As a landlord, if you are looking to evict a tenant in California you must have legal ground to do so and serve the required notice prior to filing an unlawful detainer lawsuit.  Read on to learn more about how to file an eviction in California.

The unlawful detainer eviction process in California is exacting and procedural. A minor deficiency or flaw in the paperwork or process can result in the judgment being denied, with the landlord’s only recourse to start over!

Reasons to Evict a Tenant in California

As a landlord, if you are considering evicting a tenant in California, you must have a legal reason to do so. Typically, a landlord can terminate a month-to-month tenancy simply by providing the tenant with a 30-day notice. In the alternative, a landlord can provide a 3-day notice to terminate a tenancy based on one of the following circumstances:

  1. The tenant failed to pay rent
  2. The tenant violated a material provision of the lease agreement
  3. The tenant materially damaged the rental property
  4. The tenant committed a nuisance that substantially interfered with the other tenants
  5. The tenant used the rental property for illegal purposes
  6. The tenant used the premises to conduct dogfighting
  7. The tenant illegally possesses weapons on the property

A tenant will have 3 days to voluntarily leave the property upon receiving proper notice. If the tenant fails to leave within the specified period of time, the landlord can file an unlawful detainer lawsuit in Superior Court. Note, subsidize housing programs limit allowable reasons for eviction. Also, a conviction cannot be retaliatory or based on discrimination.

Types of Preliminary Eviction Notices in California

Depending on the circumstances of the eviction, a landlord can provide one of the following types of preliminary eviction notices:

1. Month-to-Month Tenancy Preliminary Eviction Notice

A landlord can provide a month-to-month tenant with a written 30-day notice to vacate the unit. If the tenant has resided on the property for less than 12 months, the landlord can provide a 30-day notice. If the tenant has resided on the property longer than 12 months, the landlord must provide the tenant with a 60-day notice.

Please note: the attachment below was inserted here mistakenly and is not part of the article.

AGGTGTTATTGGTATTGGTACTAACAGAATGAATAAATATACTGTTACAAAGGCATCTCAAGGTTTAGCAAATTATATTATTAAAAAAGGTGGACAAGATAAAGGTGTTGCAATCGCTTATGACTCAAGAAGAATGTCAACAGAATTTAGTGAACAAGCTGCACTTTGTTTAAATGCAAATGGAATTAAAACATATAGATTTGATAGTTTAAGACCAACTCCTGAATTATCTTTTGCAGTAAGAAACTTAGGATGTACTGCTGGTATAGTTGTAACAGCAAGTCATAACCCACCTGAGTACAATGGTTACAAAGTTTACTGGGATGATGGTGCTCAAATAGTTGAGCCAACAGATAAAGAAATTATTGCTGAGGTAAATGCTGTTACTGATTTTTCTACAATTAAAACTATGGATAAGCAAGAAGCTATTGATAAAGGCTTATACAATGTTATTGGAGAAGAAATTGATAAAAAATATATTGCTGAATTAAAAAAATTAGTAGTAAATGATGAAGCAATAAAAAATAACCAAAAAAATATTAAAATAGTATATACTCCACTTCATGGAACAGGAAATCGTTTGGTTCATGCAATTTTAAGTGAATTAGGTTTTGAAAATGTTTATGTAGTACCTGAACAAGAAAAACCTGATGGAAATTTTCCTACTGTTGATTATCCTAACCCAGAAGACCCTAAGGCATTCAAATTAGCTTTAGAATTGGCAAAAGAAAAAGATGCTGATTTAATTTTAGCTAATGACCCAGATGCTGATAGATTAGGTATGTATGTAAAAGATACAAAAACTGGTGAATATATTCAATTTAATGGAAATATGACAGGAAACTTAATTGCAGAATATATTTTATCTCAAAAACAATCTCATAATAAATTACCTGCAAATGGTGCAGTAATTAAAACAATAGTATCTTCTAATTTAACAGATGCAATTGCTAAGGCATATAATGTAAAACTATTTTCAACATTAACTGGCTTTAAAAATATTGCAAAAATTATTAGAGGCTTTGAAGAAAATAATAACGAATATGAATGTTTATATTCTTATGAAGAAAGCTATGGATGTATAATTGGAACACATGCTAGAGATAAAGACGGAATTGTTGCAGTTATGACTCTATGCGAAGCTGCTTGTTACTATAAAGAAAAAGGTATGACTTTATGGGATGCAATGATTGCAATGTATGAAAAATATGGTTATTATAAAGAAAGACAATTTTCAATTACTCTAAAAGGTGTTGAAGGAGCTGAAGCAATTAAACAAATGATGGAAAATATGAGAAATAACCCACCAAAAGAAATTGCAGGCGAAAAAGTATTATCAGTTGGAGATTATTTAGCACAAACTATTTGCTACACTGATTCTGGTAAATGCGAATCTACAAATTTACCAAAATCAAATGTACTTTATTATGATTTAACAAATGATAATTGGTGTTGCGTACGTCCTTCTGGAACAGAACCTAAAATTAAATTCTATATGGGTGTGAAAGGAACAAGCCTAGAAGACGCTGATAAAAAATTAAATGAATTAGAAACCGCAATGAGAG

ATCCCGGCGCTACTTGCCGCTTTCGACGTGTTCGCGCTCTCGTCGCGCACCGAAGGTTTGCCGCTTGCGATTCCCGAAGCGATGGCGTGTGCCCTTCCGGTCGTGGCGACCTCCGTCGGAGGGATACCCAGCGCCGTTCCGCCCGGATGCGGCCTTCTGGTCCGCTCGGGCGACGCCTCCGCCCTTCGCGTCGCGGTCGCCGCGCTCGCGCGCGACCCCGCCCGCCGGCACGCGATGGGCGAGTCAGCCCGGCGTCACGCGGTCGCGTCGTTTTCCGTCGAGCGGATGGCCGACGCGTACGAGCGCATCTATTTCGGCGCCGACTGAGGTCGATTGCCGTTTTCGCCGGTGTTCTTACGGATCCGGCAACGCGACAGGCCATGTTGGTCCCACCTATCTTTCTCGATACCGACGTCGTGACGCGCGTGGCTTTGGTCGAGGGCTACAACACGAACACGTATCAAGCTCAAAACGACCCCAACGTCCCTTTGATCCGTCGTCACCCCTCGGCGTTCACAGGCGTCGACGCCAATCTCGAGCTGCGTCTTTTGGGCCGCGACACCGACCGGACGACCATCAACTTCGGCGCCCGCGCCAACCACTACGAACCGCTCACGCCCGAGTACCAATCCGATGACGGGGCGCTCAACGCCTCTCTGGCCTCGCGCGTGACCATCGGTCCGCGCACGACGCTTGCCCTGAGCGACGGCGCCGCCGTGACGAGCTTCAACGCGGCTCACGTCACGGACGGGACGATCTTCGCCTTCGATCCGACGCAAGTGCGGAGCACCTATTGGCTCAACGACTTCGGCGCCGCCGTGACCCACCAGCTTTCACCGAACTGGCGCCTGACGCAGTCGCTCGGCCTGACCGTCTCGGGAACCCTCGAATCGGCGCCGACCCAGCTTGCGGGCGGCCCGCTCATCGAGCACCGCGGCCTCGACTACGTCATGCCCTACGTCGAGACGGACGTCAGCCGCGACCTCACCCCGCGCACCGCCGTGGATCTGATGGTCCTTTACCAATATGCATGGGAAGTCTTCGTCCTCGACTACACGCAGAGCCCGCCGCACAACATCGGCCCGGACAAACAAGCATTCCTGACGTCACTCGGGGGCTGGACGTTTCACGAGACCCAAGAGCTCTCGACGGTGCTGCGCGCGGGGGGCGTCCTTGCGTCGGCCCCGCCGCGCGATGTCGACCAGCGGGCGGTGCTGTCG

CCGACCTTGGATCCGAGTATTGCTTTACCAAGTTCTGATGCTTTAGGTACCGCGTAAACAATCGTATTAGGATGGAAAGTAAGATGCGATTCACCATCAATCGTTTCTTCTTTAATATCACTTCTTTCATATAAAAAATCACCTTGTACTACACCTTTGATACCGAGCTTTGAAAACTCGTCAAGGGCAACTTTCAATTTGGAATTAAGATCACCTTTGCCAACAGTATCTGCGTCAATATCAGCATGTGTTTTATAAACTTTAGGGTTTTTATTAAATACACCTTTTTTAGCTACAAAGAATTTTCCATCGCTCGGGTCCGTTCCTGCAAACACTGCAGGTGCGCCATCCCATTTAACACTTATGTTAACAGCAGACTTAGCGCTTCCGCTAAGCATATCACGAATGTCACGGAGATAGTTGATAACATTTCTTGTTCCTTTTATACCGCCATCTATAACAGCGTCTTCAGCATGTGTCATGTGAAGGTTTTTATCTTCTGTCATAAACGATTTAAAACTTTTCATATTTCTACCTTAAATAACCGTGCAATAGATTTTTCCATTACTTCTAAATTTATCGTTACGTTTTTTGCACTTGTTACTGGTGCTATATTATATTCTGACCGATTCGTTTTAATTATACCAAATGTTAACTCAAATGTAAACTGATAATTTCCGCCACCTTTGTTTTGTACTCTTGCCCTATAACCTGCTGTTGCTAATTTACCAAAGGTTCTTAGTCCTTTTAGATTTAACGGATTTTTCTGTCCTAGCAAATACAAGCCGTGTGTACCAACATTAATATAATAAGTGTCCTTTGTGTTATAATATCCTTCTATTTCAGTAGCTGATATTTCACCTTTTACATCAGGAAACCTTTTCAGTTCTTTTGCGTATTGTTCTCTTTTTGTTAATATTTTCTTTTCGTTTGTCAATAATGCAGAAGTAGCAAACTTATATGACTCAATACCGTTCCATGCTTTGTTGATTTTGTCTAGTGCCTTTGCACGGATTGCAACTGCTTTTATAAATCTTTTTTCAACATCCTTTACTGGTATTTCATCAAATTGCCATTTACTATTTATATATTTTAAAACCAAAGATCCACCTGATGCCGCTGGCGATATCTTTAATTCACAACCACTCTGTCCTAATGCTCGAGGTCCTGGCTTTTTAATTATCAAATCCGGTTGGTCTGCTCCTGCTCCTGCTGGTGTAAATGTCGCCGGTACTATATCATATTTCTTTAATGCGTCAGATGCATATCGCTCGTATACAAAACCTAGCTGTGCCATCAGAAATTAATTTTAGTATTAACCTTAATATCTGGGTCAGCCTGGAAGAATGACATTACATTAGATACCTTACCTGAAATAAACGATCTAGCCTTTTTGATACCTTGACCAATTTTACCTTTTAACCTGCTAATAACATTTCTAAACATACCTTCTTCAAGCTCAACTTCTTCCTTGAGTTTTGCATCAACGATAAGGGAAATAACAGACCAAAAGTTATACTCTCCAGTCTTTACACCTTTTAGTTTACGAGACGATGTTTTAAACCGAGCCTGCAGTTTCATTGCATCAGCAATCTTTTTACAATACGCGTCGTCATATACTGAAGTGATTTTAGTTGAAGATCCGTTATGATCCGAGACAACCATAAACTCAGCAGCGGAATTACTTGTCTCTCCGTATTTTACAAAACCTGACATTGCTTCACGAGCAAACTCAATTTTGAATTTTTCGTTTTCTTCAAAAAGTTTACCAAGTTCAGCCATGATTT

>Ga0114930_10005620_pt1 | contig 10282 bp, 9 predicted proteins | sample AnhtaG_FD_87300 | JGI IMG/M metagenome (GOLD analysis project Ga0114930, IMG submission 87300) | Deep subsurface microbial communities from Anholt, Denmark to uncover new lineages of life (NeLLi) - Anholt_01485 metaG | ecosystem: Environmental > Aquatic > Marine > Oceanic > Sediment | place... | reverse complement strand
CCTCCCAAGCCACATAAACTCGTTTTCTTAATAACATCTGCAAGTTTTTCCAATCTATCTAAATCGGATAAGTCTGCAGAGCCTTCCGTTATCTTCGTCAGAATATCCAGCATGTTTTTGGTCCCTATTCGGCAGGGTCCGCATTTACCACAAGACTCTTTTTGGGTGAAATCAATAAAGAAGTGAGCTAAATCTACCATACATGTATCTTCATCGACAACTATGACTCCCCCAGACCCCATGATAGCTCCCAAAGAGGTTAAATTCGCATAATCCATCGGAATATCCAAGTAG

2. Three Day Notice to Pay Rent or Quit

If the tenant fails to pay rent, a landlord can serve the tenant with a 3-day notice to pay rent or quit. The notice must provide sufficient detail and state the amount of rent due.

3. Three Day Notice to Perform Covenant or Quit

If the tenant violates a provision in the lease that does not include paying rent, the landlord can serve a 3-day notice to perform the covenant or quit. For example, if the lease agreement states that tenants are not allowed to own pets during the term of the agreement, and a tenant has a dog in the unit, then the landlord can serve a 3-day notice to perform or quit on the tenant. The notice should allow for the tenant to correct the problem within the specified period of time.

4. Three Day Notice to Quit

A 3-day notice to quit can be served on a tenant who violates a term of the rental agreement that cannot be fixed.

Steps to Evict a Tenant in California

Review the steps below to learn how to file an eviction in California:

  1. Establish a legal ground to evict the tenant.
  2. Serve the tenant with the proper preliminary notice.
  3. Wait for the notice to expire.
  4. File the unlawful detainer legal documents with the court:
  5. Serve the tenant with the legal documents.
  6. Receive the tenant’s response to the complaint and continue through the court process to trial.
  7. Set lock out with Sheriff.

California Eviction Timeline

The amount of time it takes to evict a tenant in California depends on what the tenant is being evicted for and the jurisdiction’s current caseload. The notice period can range anywhere from 3 to 60 days depending on the tenancy status.

After proper notice is rendered, and the tenant fails to cure, the landlord will have to file an action for unlawful detainer. It can take the landlord 7 to 15 business days or more  to complete the required forms, file them with the court and serve the tenant. The tenant will have 5 court days to provide a response.

After receipt of the response, the landlord will need to request a court date. It is usually set within 15 to 20 days from the date of the request.

If the landlord is successful at trial, the court will enter a Judgment and the landlord can then obtain a Writ of Possession. The Writ of Possession must be provided to the county sheriff who will serve it on the tenant and schedule a lock out date. It typically takes the sheriff 3 to 15 days to post the notice and the notice provides the tenant with 5 days to vacate the premises. On the day of the lock-out, the landlord should meet the sheriff at the premises with a locksmith to change the locks on the property.


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